As we reported below, Hollis, who moved to Denver from Detroit in 2005 and was a single mother and president of the Black Police Officers Association, had worked the Jazz in the Park concert series for several years. Then, just as the music ended after 8 p.m. on Sunday evening, a fight broke out between what are characterized as "two groups" -- the police have studiously avoided confirming that they were members of rival gangs. In trying to calm the frenzy, Hollis was shot in the head, dying a short time later.
Oliver was busted shortly thereafter, and since then, the media has scrambled for details about him in a sea of misinformation, even about the spelling of his first name. The DPD originally gave it as "Rollen," although many local outlets have now settled on "Rollin," perhaps because that's how he lists himself on his Twitter feed -- a little-used account that features tweets that both use violent language and contradict it. An example of the former....
A soldier diez once...but a coward diez 1000 timez # U.T.G— Rollin Oliver (@Boog_Da_Bank) November 15, 2011
And the latter....
Jesus is my big homie!!!!— Rollin Oliver (@Boog_Da_Bank) April 6, 2012
A 7News report suggests that the photos on Oliver's Twitter feed, as well as those shared on a Facebook page listed under the name "Boogie Oliver," show him throwing gang signs. In fact, the photos in question find him pointing to his T-shirt, which touts Park Hill, where he lives. Here's a look at one of them:However, the Facebook reference to Oliver's work as "treasurer" at "Park Hill Pharmaceutical" hints at a sideline slingin' drugs. (His rather minor arrest record includes a marijuana possession accusation in 2009, in addition to a weapon charge from a couple of years earlier, when he was a juvenile.) And Fox31's Julie Hayden reports that sources have confirmed to her that Oliver admits to membership in a specific (though thus-far unnamed) local gang.
CBS4's Brian Maass offers more details in his report, including a jail admittance form on which Oliver allegedly admitted gang ties -- something confirmed to Maass by people inside and outside of the police department.
If the gang connection is genuine, why hasn't the Denver Police admitted it, rather than dancing around the subject at a news conference yesterday? One theory: The department wants to avoid the sort of public frenzy that a "Summer of Violence II" label would likely ignite. But a fact is a fact, and if Oliver was indeed gang-affiliated -- and if plenty of other shootings in the area this summer have also been gang-related -- the DPD is merely postponing the inevitable.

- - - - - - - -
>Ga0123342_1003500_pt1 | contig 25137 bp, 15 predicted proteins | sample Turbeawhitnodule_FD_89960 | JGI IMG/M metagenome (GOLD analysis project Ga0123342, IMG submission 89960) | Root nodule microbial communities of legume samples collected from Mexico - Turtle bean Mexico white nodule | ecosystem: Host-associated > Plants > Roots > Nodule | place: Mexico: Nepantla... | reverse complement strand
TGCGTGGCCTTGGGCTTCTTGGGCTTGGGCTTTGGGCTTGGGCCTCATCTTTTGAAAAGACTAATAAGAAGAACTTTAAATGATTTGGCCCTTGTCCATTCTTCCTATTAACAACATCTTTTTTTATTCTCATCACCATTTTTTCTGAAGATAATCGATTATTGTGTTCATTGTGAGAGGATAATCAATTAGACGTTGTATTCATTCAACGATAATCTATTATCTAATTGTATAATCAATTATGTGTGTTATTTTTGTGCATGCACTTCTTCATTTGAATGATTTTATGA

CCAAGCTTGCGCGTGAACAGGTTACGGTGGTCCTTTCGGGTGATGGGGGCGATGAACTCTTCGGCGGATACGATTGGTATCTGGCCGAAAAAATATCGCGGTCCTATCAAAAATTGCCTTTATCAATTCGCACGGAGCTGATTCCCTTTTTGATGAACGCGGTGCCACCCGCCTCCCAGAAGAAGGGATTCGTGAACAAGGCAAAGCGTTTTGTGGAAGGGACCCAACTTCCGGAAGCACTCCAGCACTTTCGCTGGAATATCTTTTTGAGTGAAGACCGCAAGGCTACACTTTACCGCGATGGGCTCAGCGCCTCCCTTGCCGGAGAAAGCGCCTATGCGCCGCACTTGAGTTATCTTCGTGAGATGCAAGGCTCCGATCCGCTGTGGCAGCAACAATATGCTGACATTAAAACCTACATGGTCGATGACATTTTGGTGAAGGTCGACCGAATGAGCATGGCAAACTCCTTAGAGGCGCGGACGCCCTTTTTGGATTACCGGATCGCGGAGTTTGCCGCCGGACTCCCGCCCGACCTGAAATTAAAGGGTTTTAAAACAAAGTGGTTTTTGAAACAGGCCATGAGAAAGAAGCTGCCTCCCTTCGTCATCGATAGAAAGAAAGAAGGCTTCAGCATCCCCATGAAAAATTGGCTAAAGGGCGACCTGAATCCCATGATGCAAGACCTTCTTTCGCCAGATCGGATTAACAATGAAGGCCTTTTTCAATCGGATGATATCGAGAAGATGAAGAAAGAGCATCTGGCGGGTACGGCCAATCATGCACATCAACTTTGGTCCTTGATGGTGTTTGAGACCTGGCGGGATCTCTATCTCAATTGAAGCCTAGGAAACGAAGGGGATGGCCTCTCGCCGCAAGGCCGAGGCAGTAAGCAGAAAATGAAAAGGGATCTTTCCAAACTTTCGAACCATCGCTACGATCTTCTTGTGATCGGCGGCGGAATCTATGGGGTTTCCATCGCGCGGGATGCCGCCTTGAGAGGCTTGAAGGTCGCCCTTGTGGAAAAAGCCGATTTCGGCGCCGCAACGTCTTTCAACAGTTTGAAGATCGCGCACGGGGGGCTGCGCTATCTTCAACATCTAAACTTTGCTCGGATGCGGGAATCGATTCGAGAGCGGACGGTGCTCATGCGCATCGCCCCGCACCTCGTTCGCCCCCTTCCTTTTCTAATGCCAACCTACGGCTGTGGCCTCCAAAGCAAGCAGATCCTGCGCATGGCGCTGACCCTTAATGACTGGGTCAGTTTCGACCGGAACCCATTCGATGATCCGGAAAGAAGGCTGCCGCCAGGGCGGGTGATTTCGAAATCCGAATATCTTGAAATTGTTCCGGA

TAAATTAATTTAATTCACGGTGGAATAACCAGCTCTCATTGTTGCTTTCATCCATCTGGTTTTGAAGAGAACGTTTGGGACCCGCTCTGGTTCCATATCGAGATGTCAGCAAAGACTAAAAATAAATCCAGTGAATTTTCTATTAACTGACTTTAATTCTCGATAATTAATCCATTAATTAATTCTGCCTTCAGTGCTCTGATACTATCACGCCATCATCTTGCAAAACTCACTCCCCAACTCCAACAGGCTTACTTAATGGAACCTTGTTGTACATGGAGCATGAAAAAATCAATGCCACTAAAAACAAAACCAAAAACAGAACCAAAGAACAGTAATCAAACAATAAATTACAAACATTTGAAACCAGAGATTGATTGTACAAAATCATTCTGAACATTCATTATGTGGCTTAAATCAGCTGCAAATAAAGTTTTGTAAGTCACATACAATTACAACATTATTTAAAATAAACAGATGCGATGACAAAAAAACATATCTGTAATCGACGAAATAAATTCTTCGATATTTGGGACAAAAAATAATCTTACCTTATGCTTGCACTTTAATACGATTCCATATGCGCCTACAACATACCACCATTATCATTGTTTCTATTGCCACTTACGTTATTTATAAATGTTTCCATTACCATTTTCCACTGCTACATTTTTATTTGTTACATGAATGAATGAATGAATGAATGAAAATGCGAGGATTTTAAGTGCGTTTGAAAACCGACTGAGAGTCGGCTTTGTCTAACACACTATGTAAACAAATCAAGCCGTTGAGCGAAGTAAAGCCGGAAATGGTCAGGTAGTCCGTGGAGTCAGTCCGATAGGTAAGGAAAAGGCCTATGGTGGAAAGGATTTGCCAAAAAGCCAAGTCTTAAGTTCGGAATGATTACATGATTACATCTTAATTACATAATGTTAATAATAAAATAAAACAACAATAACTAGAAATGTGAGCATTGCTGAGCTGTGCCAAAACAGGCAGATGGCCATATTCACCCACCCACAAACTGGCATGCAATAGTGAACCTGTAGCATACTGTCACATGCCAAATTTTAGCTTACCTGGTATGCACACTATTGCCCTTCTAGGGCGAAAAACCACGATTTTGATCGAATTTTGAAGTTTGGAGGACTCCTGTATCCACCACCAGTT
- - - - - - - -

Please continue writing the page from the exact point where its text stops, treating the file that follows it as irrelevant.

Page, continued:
In the meantime, times and dates have been finalized for Hollis's funeral and burial services, and an account has been established so that folks can donate to help support the child she left behind. See all of that below, followed by a statement from the Black Police Officers Association, the CBS4 report, the full press conference courtesy of 9News and our previous coverage.
Service and donation information:
A Memorial Service will be held on Saturday, June 30, 2012, at 1100 hours at: Denver First Church of the Nazarene 3800 E. Hampden Avenue Englewood, CO 80113 303-761-8370
Interment follows at: Fairmount Cemetery 430 S. Quebec Street Denver, CO 80247 303-399-0692
Donations for Officer Hollis' daughter and family can be made to: Celena Hollis Memorial Fund Account Number 23012705 Rocky Mountain Law Enforcement FCU 700 W. 39th Avenue Denver, CO 80216 303-458-6660
Black Police Officers Association statement:
Celena Hollis was an outstanding member of the DPD, but she was so much more than a police officer. She was a great friend, mother, sister, and daughter. Celena was the light of her family. Her smile warmed everyone's heart and she brought a smile to everyone's face. She had wisdom beyond her years and it showed in her personal, as well as her professional relationships.
Before Celena came to our DPD family, she lived in Detroit and worked as a Detroit Police Officer for 4 years. She came out to Denver in 2005 and began a new career with the DPD. She didn't come alone; she brought her beautiful daughter Amyre. Her baby, Amyre, was the light of her world. She did everything with her in mind. She like so many other single moms focused on making her child's life better. She took her on trips and vacations all over the place and they enjoyed each other; they were friends...the best of friends.
She loved her family. She was a mentor, friend and role model to her sister. She was the heart of her family and loved them all dearly. They always came first and were a central part of what Celena focused on in life.
I personally met Celena, when she came out to Denver and rode in my district, before she had been hired. From our initial meeting, I liked Celena and we became great friends. Celena was an active participant in our organization and was our current president. She had helped to refocus the organization and take us to new heights. We will miss her spark, leadership, and enthusiasm.
Celena was my friend and she had her family, but she was part of our family, the DPD family. With that she got 1400+ brothers and sisters. She will be missed and will always be loved by her second family, here at DPD.
Thank You on behalf of the Hollis family for your support and condolences during this time.
Page down for our previous coverage.